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G.R. No.


March 28, 2011


vs. TERESA G. FAVILA, Respondent.
Teresa Favila was married to Florante Favila on January 17, 1970. Florante desig
nated her as the sole beneficiary in the E-1 Form on June 30, 1970. He likewise
designated each one of his children as beneficiaries when he begot them. When Fl
orante died on February 1, 1997, his pension benefits under the SSS were given t
o their only minor child at that time, Florante II, but only until his emancipat
ion at age 21. Teresa subsequently filed her claim for said benefits before the
SSS. The SSS, however, denied the claim.
The ruling of SSC held that death benefits are dependent on 2 factors: (1) legal
ity of the marital relationship; and (2) dependency for support, which is affect
ed by factors such as separation de facto of the spouses, marital infidelity and
such other grounds sufficient to disinherit a spouse under the law. SSC ruled t
hat Teresa is disqualified from claiming the death benefits because she was deem
ed not dependent for support from Florante due to marital infidelity. SSC furthe
r held that Teresa did not timely contest her non-entitlement to the award of be
nefits. It was only when Florante II s pension was stopped that she filed her clai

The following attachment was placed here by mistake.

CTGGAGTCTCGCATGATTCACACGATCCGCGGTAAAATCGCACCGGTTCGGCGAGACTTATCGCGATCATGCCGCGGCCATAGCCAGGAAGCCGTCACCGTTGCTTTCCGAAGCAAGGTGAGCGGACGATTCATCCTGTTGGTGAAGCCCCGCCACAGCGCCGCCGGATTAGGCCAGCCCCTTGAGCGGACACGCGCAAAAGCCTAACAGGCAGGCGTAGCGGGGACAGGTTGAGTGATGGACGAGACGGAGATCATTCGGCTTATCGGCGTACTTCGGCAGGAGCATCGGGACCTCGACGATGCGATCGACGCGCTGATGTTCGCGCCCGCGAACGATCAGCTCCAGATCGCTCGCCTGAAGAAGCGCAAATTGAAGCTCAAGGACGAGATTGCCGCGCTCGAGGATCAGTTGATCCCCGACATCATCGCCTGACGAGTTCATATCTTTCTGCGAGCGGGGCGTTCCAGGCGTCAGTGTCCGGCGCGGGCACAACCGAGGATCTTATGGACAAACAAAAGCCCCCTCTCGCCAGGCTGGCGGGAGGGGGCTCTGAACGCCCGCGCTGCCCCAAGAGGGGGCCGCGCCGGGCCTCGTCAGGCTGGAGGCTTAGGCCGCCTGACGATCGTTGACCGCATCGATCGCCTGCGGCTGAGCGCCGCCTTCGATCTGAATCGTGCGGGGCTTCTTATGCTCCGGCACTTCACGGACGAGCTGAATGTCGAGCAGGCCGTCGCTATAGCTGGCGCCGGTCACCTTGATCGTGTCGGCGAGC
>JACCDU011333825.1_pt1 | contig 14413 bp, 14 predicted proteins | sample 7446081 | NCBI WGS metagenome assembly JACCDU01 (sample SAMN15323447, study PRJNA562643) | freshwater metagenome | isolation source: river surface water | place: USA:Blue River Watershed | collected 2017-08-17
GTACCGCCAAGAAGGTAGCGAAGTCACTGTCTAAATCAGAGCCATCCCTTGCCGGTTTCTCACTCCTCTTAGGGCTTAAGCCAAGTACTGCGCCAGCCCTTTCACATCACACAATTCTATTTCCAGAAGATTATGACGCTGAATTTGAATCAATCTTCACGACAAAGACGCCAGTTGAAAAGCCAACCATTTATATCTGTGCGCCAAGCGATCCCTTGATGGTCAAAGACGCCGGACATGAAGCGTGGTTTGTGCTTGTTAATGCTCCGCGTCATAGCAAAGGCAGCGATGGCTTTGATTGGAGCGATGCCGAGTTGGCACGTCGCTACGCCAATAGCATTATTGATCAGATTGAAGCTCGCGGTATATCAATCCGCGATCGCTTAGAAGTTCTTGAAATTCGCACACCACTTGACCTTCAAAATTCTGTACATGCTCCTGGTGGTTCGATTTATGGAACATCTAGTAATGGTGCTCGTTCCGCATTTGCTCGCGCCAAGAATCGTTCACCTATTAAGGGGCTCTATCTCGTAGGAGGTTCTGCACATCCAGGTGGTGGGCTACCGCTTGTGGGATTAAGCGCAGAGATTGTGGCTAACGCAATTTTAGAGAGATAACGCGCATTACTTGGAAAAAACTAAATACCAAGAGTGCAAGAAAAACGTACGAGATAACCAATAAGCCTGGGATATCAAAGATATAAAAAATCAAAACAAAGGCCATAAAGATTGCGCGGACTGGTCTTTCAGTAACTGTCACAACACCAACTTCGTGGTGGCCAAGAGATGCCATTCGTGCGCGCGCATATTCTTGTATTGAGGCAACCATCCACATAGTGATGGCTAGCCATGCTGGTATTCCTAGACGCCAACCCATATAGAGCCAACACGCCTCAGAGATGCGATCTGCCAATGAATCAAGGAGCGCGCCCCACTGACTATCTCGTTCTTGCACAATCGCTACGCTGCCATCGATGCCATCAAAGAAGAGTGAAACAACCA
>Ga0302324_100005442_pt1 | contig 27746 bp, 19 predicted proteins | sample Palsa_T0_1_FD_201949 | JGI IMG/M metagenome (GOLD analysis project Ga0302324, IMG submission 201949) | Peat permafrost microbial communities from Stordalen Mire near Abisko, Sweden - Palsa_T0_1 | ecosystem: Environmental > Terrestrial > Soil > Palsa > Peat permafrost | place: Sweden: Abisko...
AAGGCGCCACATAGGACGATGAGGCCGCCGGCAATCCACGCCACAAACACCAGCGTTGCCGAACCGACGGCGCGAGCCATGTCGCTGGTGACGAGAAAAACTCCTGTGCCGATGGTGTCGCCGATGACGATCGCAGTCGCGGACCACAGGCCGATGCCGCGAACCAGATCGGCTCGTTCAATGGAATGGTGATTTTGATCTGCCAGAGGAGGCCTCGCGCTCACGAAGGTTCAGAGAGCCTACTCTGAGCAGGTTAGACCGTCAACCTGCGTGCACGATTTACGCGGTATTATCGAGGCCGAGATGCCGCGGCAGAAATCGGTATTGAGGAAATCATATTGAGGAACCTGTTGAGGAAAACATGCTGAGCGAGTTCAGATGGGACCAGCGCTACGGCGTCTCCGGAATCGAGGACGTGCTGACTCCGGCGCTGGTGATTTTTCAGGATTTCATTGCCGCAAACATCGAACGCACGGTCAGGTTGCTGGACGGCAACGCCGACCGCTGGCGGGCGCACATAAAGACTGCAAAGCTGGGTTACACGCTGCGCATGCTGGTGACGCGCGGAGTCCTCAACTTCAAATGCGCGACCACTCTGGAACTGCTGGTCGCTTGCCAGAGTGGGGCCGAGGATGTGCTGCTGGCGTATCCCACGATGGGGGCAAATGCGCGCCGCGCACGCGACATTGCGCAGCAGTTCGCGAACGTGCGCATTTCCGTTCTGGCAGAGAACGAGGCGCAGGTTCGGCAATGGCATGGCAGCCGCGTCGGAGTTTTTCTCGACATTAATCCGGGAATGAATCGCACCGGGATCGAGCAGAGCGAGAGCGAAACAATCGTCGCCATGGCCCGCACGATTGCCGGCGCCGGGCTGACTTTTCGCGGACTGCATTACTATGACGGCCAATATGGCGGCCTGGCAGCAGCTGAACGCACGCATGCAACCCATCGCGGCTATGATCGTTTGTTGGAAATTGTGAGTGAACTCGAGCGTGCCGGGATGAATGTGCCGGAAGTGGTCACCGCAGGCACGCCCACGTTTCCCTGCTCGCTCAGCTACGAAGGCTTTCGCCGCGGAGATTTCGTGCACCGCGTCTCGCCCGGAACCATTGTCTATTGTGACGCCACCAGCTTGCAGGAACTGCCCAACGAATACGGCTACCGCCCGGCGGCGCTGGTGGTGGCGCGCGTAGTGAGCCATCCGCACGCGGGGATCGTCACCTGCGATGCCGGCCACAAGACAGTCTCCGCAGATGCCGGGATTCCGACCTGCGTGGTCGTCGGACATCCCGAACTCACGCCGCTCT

CA found Teresa's petition with merit. It gave weight to the fact that she is a
primary beneficiary because she is the lawful surviving spouse of Florante and i
n addition, she was designated by Florante as such beneficiary. There was no leg
al separation or annulment of marriage that could have disqualified her from cla
iming the death benefits. It opined that once a spouse is designated by an SSS m
ember as his/her beneficiary, same forecloses any inquiry as to whether the spou
se is indeed a dependent deriving support from the member.
Is Teresa a primary beneficiary in contemplation of the Social Security Law as t
o be entitled to death benefits accruing from the death of Florante?
No. For a spouse to qualify as a primary beneficiary, he/she must not be a legit
imate spouse but also a dependent as provided by Section 8 (e) and (k) of RA 116
1. Dependent is defined under under paragraph (e) as one who is dependent upon t
he member for support. In Re: Application for Survivor s Benefits of Manlavi, the
Court defined "dependent" as "one who derives his or her main support from anoth
er [or] relying on, or subject to, someone else for support; not able to exist o
r sustain oneself, or to perform anything without the will, power or aid of some
one else."
As Teresa had been separated from Florante for 17 years prior to his death, she
was not dependent on her husband for any support, financial or otherwise, hence,
she is not a dependent. Court ruled in Aguas that "a wife who is already separa
ted de facto from her husband cannot be said to be dependent for support upon the
husband, absent any showing to the contrary. Whoever claims entitlement to the b
enefits provided by law should establish his or her right thereto by substantial
evidence. Teresa failed to present any proof to show that at the time of her hu
sband s death, she was still dependent on him for support even if they were alread
y living separately.
Teresa Favila was declared to be not a dependent spouse and therefore not entitl

ed to death benefits.